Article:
Eight cave explorers, trapped underground for three days in a flooded cave in southeastern Kentucky, wormed their way to freedom through a dark water-filled passageway yesterday, guided by a hand line and pressing their noses against the limestone ceiling to breathe from a pocket of air pumped in by rescue workers.

"They basically swam out with their noses in the air," said Steve Hudson, one of six divers who helped rescue the band of spelunkers who were stranded when heavy rain inundated a 100-foot horizontal passageway they had entered Saturday.

The six men and two women, all experienced spelunkers from the Cincinnati area, emerged dripping wet to cheers, hugs and handshakes from the crowd of anxious relatives that had gathered along with rescue workers, paramedics and reporters at the mouth of the cave known as "Precinct 11" near Mount Vernon, Ky.

After they were pronounced healthy by paramedics, they changed their clothes and feasted on sandwiches and coffee.

"All came out walking on their own," said Sandra Hissong, whose husband, Jack Hissong, was one of the leaders of the trip along with Gary Bush. "It was a great, great feeling. The waiting was over," she said.

Jack Hissong told United Press International that the ordeal will not keep him out of caves.

"It's my life, I have been doing it for 30 years," he said. "I feel like Neil Armstrong. My footprints have been places where no human beings have been."

Bush told diver George Veni, "I don't know how I could ever repay you guys," Veni said.

As members of the Greater Cincinnati Grotto of the National Speleological Society, all but one of the group had explored Precinct 11 before.

The party entered the cave Saturday to continue their mapping survey of the limestone formation, and had taken the precaution of packing extra supplies.

Sandra Hissong said they had planned either to explore another cave on Sunday or "ridge walk," which in the spelunking world means hiking in the open air above a cave to look for other openings.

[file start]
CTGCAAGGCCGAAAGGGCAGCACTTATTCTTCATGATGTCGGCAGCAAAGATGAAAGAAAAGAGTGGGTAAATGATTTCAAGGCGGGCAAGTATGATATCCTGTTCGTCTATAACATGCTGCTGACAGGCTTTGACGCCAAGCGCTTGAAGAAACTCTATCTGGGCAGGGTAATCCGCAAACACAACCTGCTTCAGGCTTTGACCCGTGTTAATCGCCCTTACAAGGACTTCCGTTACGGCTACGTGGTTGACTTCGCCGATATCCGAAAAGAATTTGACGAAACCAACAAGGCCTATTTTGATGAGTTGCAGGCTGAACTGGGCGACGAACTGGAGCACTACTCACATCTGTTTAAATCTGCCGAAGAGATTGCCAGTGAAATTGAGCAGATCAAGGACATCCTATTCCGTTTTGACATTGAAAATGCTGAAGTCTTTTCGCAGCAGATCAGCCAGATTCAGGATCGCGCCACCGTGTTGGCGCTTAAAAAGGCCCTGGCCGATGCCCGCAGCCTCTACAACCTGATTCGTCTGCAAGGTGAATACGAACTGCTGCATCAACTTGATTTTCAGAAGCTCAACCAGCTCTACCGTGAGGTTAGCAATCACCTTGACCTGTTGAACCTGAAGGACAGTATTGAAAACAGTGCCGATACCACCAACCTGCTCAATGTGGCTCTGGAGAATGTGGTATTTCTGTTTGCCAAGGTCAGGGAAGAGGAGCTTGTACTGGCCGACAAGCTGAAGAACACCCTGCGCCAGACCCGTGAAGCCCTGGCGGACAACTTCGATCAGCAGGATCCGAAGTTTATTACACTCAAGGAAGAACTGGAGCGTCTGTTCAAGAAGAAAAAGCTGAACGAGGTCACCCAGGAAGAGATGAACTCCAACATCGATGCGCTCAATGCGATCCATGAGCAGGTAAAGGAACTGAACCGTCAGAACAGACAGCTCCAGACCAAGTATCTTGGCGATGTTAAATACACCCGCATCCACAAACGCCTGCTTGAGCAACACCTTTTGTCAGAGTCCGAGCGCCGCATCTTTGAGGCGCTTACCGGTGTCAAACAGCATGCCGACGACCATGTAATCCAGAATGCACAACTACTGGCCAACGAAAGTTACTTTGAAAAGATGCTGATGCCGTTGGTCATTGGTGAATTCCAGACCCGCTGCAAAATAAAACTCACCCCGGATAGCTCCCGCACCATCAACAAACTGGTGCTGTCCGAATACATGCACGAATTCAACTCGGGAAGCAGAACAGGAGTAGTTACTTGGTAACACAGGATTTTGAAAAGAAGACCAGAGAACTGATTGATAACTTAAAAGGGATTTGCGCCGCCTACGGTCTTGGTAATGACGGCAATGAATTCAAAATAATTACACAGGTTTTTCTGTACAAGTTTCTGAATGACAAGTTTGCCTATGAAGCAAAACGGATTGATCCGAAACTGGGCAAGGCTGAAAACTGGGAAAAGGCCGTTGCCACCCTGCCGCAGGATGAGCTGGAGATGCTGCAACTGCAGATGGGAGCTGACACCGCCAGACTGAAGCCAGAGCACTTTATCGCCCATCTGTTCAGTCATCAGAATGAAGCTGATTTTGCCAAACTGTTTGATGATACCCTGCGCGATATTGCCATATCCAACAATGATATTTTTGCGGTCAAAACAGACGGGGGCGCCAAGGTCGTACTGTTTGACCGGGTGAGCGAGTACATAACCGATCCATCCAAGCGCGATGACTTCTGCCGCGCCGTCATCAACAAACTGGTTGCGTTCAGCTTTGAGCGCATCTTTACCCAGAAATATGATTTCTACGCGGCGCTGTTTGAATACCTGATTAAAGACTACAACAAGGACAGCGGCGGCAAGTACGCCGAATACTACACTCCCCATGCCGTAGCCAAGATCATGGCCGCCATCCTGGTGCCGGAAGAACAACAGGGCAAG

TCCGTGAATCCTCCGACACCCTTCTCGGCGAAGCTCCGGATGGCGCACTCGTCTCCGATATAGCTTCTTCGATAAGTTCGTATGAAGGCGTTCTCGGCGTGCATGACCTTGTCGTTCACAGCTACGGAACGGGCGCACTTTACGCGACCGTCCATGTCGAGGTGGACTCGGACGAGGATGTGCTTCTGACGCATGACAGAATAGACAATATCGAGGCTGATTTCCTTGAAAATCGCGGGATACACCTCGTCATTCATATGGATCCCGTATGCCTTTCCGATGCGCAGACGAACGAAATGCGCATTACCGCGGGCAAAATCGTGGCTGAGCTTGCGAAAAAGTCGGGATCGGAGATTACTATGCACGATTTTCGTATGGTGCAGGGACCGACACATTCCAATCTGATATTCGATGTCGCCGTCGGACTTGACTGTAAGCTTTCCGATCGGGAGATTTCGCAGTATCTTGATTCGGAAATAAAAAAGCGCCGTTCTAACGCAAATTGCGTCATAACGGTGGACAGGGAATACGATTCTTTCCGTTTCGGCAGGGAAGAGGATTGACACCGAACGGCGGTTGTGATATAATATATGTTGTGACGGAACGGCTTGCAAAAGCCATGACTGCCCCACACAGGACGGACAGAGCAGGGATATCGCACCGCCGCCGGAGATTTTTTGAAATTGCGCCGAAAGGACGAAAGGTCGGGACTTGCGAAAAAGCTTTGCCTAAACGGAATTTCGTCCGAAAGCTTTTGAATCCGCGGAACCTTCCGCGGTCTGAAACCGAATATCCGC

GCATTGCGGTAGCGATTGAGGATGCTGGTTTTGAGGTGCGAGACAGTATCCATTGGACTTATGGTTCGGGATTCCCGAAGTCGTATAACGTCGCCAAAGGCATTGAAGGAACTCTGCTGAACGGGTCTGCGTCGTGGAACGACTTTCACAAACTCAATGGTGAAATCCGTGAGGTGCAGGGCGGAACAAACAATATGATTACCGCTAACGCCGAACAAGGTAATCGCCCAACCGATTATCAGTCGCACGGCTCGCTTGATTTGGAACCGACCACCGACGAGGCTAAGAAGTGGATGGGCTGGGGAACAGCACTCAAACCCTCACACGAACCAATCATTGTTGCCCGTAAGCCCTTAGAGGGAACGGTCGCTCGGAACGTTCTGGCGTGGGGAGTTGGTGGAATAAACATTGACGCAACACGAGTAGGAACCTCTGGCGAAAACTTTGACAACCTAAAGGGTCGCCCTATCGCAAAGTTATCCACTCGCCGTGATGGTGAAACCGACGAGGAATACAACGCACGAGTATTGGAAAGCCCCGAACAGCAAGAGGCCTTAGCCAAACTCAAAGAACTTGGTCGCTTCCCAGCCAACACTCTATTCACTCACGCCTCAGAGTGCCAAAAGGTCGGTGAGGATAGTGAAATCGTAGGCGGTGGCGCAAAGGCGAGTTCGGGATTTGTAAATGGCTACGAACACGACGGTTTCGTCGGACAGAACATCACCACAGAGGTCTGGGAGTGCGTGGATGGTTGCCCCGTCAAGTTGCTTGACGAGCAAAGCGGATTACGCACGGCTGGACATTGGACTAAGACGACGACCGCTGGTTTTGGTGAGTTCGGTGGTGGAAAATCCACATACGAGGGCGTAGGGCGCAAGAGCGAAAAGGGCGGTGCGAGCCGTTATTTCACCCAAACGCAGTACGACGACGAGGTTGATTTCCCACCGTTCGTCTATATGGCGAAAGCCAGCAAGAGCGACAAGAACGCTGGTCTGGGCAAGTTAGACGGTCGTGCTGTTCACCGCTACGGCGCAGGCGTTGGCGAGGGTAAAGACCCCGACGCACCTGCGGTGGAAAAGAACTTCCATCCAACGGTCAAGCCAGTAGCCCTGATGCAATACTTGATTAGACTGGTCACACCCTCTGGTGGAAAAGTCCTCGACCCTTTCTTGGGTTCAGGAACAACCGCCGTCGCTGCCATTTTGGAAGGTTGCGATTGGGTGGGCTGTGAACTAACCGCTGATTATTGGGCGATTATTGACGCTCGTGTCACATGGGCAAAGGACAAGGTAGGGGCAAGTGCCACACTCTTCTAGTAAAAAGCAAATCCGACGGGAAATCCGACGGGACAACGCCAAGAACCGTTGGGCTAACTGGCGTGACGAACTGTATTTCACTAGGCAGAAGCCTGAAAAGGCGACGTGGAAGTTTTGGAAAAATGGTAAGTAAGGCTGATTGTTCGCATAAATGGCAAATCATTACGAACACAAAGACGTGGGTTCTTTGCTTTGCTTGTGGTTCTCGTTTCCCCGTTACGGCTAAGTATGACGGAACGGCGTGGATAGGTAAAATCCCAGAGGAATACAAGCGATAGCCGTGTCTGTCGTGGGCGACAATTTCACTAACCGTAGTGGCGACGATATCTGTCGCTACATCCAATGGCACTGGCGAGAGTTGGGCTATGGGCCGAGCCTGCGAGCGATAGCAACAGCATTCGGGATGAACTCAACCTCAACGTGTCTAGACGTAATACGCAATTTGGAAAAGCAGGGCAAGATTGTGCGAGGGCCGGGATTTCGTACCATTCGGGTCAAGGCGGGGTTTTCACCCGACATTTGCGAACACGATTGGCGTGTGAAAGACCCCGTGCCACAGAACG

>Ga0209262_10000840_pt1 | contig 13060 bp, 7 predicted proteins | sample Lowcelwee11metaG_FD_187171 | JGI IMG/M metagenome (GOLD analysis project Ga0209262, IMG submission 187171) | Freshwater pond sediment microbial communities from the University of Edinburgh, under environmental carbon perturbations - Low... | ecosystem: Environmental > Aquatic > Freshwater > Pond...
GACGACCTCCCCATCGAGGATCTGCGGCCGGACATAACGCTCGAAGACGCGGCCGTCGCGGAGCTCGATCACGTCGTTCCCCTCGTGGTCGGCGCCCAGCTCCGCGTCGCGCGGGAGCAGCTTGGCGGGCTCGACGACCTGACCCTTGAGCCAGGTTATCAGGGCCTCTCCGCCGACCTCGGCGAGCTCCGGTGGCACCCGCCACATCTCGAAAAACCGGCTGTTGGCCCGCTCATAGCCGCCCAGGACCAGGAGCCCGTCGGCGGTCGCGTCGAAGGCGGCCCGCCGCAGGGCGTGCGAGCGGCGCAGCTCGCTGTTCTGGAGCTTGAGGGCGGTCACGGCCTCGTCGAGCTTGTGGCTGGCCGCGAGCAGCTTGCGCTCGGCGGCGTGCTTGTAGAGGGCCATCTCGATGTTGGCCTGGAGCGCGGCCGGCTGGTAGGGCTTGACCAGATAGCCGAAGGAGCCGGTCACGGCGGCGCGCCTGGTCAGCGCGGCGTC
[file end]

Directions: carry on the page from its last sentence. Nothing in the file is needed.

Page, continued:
"They took all the proper precautions," said Veni. "They'd been in the cave before and it hadn't flooded. They knew to put a stick in the cave stream to gauge the water level. The forecast was for a light sprinkle, but it really poured."

On Monday, divers found a note left by the party. It read: "Help, eight cavers on a ledge 1,800 feet upstream."

The rescue effort hinged on lowering the water in the passageway with pumps to create breathing room for the party. The visiblity, even with bright electric lamps, was six inches.

After the divers pulled a thin rope through the murky water, they located the spelunkers where the party said it would be when it left the note.

"They were kind of thrilled to see somebody," Hudson said. "They knew somebody was helping them because they heard the pumps. We basically told them what the situation was and that it might be a matter of a few hours or a few days."

The group was bolstered by canteens of hot chocolate, cans of beef stew and C-rations, and sleeping bags and foil space blankets taken in to them by the divers.

"They were singing songs and joking," Hudson said. "They were in good condition."

The party made its way out in single file yesterday about 10:30 a.m. In the trickest section near the mouth, one of the members said he had to remove his helmet to get through.

The group headed back to Cincinnati yesterday afternoon. Most of them, according to Sandra Hissong, planned to stop for celebratory dinner before splitting up and heading home.